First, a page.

10. Thank you, thank you, I love all the details. Putting movement into words is nearly impossible and you do it well. One of the most effective methods, for me, is when you point out the “cheats” as you did in the instructions for standing on one leg and bringing the other foot up behind to the thigh. It is a somewhat pejoritive word, I guess you could say “unproductive adaptations to lack of strength and flexability” but you need every second of your time, unconcious cheating, trying to achieve without the effort needed, is what it is, and I want to do it right with all the effort if only I can figure out what effort to make.

  11. Thanks for the reminders Katy; keep it coming! I appreciated your reference to the front leg hamstring in the lunge. I’ve felt that one for sure, and also in the adductors. Calf tension is a BIGGIE on squatting, and getting biggie-er now that I got some vibrams. I get what you mean about training in your previous post. I’ve been walking a couple times a week in the vibrams on the Ojai Valley Land Conservancy river trail, and ventured up a hill yesterday for the first time in the vibrams (soon I will be alternating this with hikes up Sulphur Mtn). Needlees to say, my calves are tight tight tight today (calf stretching and listing as I type), but my feet feel great. I’m gonna have some awesome lean legs come summer time, and my husband isn’t embarrased to hike with me in my new vibrams; which is nothing short of a miracle. Maybe he just digs my legs and butt even more. Who knows.

  12. I came across your blog while searching for pelvic floor pain. I must say that you are wonderful and generous in sharing your knowledge. Thanks Katy 🙂
    As a sufferer of pelvic floor tension myalgia, I noticed alot of articles out there point to weak pelvic muscle, or they are mainly for people with prolapse. Information that addresses hypertonic pelvic floor is scarce and I am sure that people like me would feel helpless and confused about our condition.
    How I wish there are more websites or blogs to enlighten and inspire us, ‘cos pelvic dysfunction is an illness that unlike flu or fever, never seems to go away but it haunts you day and night.
    I am learning to do that squat!

  13. Yeeeeesssssss!!!!!! Whoot Whoot! Lol… Thank you!!
    I haven’t started hanging yet at all… Because I feel like I should get my psoas and kyphosis under control first? Or does hanging help with kyphosis? Cuz when I align myself lower body I look about mmmmmm 90 years old on the top half! No wonder my boobs are headed for warmer weather! And can anyone point me to where exactly on the ribs should line up with ASIS? When I sit I notice posterior pelvis but standing is anterior… Wierd. So like when I bring my ribs down ps comes out in front.. When I lift them back up( where they like to be) ps goes behind… Like a big PAC man.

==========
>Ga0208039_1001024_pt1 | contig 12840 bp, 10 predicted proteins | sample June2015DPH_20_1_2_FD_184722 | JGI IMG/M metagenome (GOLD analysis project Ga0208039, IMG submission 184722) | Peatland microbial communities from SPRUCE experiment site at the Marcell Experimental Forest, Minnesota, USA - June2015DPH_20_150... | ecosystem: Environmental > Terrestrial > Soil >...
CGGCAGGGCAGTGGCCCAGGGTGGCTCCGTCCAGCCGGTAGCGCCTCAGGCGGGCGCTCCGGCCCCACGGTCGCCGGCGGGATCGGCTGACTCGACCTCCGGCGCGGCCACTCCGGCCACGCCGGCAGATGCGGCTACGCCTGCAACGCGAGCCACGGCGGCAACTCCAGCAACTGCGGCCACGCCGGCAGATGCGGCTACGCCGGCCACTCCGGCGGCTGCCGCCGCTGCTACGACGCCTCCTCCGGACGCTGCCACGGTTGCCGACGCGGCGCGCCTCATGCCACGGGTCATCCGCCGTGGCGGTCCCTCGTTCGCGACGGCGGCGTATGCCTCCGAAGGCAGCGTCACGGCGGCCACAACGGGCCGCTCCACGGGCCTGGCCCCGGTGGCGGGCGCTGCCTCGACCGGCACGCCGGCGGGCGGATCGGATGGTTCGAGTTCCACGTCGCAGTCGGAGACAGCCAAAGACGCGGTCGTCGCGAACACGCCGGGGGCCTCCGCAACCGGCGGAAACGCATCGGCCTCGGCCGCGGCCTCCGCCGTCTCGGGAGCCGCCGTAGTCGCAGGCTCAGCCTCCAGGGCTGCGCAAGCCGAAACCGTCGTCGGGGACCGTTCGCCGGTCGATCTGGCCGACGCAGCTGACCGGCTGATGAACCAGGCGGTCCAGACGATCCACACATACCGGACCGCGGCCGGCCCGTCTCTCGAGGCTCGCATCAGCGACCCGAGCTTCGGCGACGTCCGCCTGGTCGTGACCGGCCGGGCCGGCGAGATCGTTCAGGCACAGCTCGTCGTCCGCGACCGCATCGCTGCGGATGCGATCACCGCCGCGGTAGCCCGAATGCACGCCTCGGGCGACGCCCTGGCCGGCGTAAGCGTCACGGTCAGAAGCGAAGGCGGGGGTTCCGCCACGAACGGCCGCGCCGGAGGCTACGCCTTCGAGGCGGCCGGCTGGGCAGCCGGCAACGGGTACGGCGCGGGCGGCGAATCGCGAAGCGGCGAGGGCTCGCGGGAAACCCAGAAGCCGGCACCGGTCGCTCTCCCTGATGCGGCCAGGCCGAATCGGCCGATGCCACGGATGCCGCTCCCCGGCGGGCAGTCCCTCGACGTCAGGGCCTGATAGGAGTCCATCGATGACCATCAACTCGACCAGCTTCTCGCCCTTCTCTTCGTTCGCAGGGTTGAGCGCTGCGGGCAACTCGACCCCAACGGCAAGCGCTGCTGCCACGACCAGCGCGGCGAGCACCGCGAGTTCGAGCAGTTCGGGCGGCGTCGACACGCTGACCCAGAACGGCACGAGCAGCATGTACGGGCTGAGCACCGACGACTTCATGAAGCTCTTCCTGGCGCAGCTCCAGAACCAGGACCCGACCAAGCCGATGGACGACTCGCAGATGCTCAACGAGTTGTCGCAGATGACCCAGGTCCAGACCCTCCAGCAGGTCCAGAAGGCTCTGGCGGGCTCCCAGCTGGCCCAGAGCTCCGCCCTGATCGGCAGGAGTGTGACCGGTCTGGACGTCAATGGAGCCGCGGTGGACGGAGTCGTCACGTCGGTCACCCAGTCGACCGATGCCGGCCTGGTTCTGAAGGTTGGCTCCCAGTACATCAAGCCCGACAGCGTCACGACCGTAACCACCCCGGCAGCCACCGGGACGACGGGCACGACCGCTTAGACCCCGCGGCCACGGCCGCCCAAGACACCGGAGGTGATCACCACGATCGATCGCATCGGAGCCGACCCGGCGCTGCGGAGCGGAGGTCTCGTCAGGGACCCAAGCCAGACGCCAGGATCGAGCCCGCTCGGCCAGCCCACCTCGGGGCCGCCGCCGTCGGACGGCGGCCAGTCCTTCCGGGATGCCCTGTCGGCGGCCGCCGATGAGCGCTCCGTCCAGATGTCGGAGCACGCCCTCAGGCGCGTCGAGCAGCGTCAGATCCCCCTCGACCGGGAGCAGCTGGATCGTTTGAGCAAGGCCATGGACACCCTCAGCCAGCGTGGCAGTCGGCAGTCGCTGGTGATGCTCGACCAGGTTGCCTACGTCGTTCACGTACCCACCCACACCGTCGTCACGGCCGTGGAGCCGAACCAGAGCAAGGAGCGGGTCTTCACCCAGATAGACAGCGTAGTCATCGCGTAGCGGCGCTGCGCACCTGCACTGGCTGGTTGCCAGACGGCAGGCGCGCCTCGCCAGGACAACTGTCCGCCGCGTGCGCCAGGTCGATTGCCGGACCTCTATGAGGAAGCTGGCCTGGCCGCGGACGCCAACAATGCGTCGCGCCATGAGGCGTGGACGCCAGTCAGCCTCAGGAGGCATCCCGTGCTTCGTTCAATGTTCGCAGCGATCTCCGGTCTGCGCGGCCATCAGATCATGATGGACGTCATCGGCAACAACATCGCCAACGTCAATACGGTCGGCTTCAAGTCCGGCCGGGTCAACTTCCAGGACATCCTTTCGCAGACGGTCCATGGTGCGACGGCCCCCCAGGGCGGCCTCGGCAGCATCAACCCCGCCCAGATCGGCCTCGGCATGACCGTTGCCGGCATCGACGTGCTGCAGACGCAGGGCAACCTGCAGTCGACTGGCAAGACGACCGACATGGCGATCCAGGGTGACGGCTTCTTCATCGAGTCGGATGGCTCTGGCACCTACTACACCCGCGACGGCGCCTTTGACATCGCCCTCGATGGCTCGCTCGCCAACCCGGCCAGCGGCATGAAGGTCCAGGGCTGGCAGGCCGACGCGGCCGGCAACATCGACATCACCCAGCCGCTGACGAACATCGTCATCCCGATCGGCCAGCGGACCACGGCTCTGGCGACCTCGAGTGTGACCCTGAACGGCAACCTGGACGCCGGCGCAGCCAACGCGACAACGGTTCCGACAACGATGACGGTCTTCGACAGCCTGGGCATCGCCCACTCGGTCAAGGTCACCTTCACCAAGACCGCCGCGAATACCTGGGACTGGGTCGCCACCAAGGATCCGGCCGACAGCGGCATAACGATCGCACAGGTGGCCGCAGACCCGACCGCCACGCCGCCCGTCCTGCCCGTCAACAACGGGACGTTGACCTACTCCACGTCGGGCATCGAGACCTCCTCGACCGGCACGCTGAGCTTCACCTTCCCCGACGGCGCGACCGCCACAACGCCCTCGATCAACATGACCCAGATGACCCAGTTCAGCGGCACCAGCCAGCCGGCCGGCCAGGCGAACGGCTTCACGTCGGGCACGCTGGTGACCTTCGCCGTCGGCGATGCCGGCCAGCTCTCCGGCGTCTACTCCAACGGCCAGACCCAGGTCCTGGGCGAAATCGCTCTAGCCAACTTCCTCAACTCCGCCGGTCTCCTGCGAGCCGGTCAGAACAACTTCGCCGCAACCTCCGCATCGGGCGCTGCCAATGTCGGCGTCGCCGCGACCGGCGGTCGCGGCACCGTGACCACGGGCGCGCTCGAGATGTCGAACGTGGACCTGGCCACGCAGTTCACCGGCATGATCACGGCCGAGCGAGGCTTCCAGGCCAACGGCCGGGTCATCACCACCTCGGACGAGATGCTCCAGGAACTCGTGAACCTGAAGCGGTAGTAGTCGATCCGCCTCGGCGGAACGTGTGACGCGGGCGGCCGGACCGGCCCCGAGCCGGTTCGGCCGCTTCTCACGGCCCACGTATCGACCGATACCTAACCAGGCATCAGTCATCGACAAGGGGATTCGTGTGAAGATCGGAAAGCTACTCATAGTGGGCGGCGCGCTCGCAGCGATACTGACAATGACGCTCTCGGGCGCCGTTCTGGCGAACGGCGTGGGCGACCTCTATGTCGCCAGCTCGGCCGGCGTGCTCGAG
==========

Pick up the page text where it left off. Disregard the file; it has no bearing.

14. Question: I’ve tried every squat variation I’ve found on your blog, and with every one I really feel it in the fronts of my quads (closest to my knees). Sometimes I can feel it a little in my glutes too, but mostly just that one area of my quads. What am I doing wrong?

    I really appreciate your blog and have seen some improvement in my chronic back and neck pain through doing the exercises. I just wish you’d been around 7+ years ago, before I had kids, when I actually had free time to do (a lot more of) the exercises!

  15. Awesome post, thanks! This clears up a lot of questions for me. I still have one thing that I’m trying to grapple with in understanding a squat. I can squat all the way down, but with my heels raised and my knees forward of my toes. I can untuck my pelvis somewhat in this position though. What I don’t understand is how i could possibly have vertical shins without all my weight (which is significantly more right now as I am verrry pregnant) being behind my feet and making me fall backward. Is it just the tightness of my body making me unable to see how this works? I feel like the reason I have to have my knees in front of my feet is to keep my weight balanced over my heels. Maybe I’ll see how this works when I can get my heels to the ground and my pelvis completely neutral? Still puzzling on this one…

    Also, I am SO excited for your new book! Can’t you be a little more super-woman and hurry up with it while not neglecting, you know, life (and those of us one the interwebs)?

    1. i think the confusion is because balance is not what we think it is. it’s not teetering precisely on the center of gravity. true balance is to have muscles that are strong (or long) enough to hold your weight. steadily. without shifting or wobbling. so, just as the muscles on the front of your body are able to hold all your weight while you are shifted in front of your center of gravity (tucking pelvis, shearing ribs, jutting head), the muscles on the back of your body should be strong enough to hold you in place in a squat.

      think pelvic listing for the side-to-side version of this. you shouldn’t be shifted over to one side ‘balancing’ on one leg.

      i still can’t do the squat yet, but i understand enough from the blog to see how it can be done. (and hopefully WILL be done!)

  16. Hi Katy,
    I LOVE your blog. I think you are totally funny too- which really helps. What do you mean regarding the pelvis and the thigh by “In this lunge’s case, you’re trying to line up the pelvis with the front thigh.”